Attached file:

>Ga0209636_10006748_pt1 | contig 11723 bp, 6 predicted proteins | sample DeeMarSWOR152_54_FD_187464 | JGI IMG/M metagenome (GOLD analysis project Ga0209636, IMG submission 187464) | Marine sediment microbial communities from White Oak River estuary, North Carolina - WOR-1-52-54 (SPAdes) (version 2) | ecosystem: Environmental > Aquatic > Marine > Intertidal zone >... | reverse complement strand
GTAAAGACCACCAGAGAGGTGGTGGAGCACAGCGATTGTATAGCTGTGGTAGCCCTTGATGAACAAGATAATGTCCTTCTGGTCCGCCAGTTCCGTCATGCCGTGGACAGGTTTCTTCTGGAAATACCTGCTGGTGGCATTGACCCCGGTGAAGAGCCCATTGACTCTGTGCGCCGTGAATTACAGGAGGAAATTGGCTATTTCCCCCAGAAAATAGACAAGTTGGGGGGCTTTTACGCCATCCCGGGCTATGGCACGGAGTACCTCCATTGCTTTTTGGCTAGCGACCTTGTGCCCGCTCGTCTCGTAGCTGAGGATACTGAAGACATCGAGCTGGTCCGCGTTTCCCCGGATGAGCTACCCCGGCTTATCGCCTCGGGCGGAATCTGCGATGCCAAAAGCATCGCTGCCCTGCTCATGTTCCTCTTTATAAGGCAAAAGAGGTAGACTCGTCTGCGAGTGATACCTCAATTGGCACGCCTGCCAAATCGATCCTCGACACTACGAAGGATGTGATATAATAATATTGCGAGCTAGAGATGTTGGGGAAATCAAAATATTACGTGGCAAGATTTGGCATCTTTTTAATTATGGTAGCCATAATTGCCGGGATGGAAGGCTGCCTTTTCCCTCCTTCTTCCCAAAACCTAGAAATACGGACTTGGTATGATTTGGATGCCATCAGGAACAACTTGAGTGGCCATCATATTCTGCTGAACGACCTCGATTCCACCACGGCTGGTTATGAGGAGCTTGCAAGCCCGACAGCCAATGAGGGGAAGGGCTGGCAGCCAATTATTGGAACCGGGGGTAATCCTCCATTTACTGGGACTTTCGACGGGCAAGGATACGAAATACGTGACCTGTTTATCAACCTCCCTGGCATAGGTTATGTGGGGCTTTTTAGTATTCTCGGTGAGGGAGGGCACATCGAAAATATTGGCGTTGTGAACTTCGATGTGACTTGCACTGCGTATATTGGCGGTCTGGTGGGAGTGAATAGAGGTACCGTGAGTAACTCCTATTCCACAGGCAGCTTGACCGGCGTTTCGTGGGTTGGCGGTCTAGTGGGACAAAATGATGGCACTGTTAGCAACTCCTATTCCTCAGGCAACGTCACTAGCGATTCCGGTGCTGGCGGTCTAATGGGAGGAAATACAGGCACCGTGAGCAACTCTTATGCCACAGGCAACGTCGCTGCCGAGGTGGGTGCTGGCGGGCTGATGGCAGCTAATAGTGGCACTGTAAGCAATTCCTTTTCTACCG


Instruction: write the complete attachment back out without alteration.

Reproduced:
>Ga0209636_10006748_pt1 | contig 11723 bp, 6 predicted proteins | sample DeeMarSWOR152_54_FD_187464 | JGI IMG/M metagenome (GOLD analysis project Ga0209636, IMG submission 187464) | Marine sediment microbial communities from White Oak River estuary, North Carolina - WOR-1-52-54 (SPAdes) (version 2) | ecosystem: Environmental > Aquatic > Marine > Intertidal zone >... | reverse complement strand
GTAAAGACCACCAGAGAGGTGGTGGAGCACAGCGATTGTATAGCTGTGGTAGCCCTTGATGAACAAGATAATGTCCTTCTGGTCCGCCAGTTCCGTCATGCCGTGGACAGGTTTCTTCTGGAAATACCTGCTGGTGGCATTGACCCCGGTGAAGAGCCCATTGACTCTGTGCGCCGTGAATTACAGGAGGAAATTGGCTATTTCCCCCAGAAAATAGACAAGTTGGGGGGCTTTTACGCCATCCCGGGCTATGGCACGGAGTACCTCCATTGCTTTTTGGCTAGCGACCTTGTGCCCGCTCGTCTCGTAGCTGAGGATACTGAAGACATCGAGCTGGTCCGCGTTTCCCCGGATGAGCTACCCCGGCTTATCGCCTCGGGCGGAATCTGCGATGCCAAAAGCATCGCTGCCCTGCTCATGTTCCTCTTTATAAGGCAAAAGAGGTAGACTCGTCTGCGAGTGATACCTCAATTGGCACGCCTGCCAAATCGATCCTCGACACTACGAAGGATGTGATATAATAATATTGCGAGCTAGAGATGTTGGGGAAATCAAAATATTACGTGGCAAGATTTGGCATCTTTTTAATTATGGTAGCCATAATTGCCGGGATGGAAGGCTGCCTTTTCCCTCCTTCTTCCCAAAACCTAGAAATACGGACTTGGTATGATTTGGATGCCATCAGGAACAACTTGAGTGGCCATCATATTCTGCTGAACGACCTCGATTCCACCACGGCTGGTTATGAGGAGCTTGCAAGCCCGACAGCCAATGAGGGGAAGGGCTGGCAGCCAATTATTGGAACCGGGGGTAATCCTCCATTTACTGGGACTTTCGACGGGCAAGGATACGAAATACGTGACCTGTTTATCAACCTCCCTGGCATAGGTTATGTGGGGCTTTTTAGTATTCTCGGTGAGGGAGGGCACATCGAAAATATTGGCGTTGTGAACTTCGATGTGACTTGCACTGCGTATATTGGCGGTCTGGTGGGAGTGAATAGAGGTACCGTGAGTAACTCCTATTCCACAGGCAGCTTGACCGGCGTTTCGTGGGTTGGCGGTCTAGTGGGACAAAATGATGGCACTGTTAGCAACTCCTATTCCTCAGGCAACGTCACTAGCGATTCCGGTGCTGGCGGTCTAATGGGAGGAAATACAGGCACCGTGAGCAACTCTTATGCCACAGGCAACGTCGCTGCCGAGGTGGGTGCTGGCGGGCTGATGGCAGCTAATAGTGGCACTGTAAGCAATTCCTTTTCTACCG